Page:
The Great depression

The Great Depression

The Great Depression is widely regarded as the longest and most severe economic downturn in the modern world. It is a worldwide calamity, which started in the United States and subsequently moved around the world, spanning ten years (1929-1939).

The collapse of the United States Wall Street Stock Exchange on October 24, 1929, was the most recent incident that triggered the Great Depression. Investors incur losses as a result of this. This led to a rapid economic downturn, followed by a substantial drop in consumer expenditure and investment. This resulted in the shutdown of several enterprises, leading to widespread unemployment, poverty, and human suffering. It was also one of the primary causes of World War II’s outbreak.

What are the causes of the recession?

Exceptional growth in the 1920s and stock market crisis

The First World War ended in 1919, with the United States emerging as a major victor. Between 1920 to 1929, the United States saw “The Roaring Twenties,” a period of prosperity, economic development, and significant social and political transformation. A variety of economic activities supported the postwar economy. Men and women both entered the labor in greater numbers. Banks began to lend money, and people began to invest their money in various channels, and the stock market grew in popularity.

The majority of Americans invested in the stock market throughout this decade, and some even took out loans to do so. Banks, on the other hand, bought stocks using customer deposits.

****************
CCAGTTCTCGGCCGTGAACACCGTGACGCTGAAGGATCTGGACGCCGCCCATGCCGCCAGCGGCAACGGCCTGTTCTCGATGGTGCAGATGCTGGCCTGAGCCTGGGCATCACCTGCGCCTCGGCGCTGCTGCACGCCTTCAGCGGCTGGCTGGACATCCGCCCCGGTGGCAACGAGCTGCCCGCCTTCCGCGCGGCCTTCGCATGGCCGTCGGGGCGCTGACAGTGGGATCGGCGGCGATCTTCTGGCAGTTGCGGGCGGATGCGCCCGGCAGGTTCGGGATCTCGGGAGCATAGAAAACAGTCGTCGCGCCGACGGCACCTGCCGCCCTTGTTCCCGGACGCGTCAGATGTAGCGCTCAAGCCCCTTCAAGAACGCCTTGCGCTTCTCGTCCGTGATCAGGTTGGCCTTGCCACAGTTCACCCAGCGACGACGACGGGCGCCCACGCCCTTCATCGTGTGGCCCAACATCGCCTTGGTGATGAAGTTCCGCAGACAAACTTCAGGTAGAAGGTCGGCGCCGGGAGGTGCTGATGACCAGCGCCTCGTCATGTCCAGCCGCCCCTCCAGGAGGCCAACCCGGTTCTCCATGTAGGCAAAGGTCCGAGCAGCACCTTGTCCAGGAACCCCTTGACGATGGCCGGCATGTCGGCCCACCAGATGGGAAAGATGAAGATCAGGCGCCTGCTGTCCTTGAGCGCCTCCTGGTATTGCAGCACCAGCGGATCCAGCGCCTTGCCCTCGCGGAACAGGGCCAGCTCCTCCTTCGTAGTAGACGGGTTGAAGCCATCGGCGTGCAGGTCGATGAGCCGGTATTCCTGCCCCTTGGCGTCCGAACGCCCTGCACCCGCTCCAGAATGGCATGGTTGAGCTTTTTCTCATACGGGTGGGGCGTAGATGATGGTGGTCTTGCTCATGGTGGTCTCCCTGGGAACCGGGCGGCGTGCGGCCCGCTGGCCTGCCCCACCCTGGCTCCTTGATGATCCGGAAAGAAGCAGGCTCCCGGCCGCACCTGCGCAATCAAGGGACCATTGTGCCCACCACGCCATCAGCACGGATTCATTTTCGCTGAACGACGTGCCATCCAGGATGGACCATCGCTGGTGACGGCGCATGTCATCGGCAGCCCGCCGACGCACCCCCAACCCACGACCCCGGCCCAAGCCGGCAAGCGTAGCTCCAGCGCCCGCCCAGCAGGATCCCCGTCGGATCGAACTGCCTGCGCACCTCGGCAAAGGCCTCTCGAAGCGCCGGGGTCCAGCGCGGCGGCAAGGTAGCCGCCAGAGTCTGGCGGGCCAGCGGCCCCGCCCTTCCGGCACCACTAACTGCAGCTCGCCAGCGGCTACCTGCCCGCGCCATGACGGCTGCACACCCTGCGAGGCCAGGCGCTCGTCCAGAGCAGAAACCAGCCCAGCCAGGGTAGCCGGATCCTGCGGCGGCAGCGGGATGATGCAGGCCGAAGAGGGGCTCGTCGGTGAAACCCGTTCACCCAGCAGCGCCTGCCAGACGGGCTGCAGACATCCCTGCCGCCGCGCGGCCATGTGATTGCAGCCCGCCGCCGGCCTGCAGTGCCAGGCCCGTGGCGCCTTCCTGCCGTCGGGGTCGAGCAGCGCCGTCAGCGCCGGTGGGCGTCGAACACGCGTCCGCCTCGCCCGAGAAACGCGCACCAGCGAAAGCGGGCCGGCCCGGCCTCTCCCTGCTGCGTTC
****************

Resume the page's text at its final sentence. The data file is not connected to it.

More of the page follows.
In contrast to the extraordinary expansion in money and financial markets, the real economy, or the output sector, has begun to stagnate. As a result, food prices began to rise and salaries began to fall. Stock market operations, on the other hand, proceed at a rapid pace despite these indications. Eventually, the stock market devolved into a forum for gambling, with no regard for rationality in decision-making. The sole goal of investing was to make quick money. However, with this artificial growth, investors have become more and more uncertain about the future. Finally, the stock market crash on October 24, 1929, led to this uncertainty. This is, theoretically, the commencement of the Great Depression. Thousands of people began selling their stocks on that day. On that day, 12.9 million shares were traded, driving the stock market down and nicknamed “Black Thursday.” This sudden fear had a number of consequences: some shares became worthless, some people lost their life savings, and others went bankrupt. Many loses their jobs, people were not able to get their money back.

The Dust Bowl

The poor soil conservation techniques and over-cultivation that prevailed until the 1930s led to a severe drought throughout the United States in the decade of 1930. This severe drought caused extensive winds and dust to spread from Texas to Nebraska. As a result, 100 million acres of farmland were destroyed, and many farmers had to migrate to California. Moreover, crops were destroyed, and thousands of farm animals died. This incident is called the “Dust Bowl”, and it is one of the worst natural disasters in American history.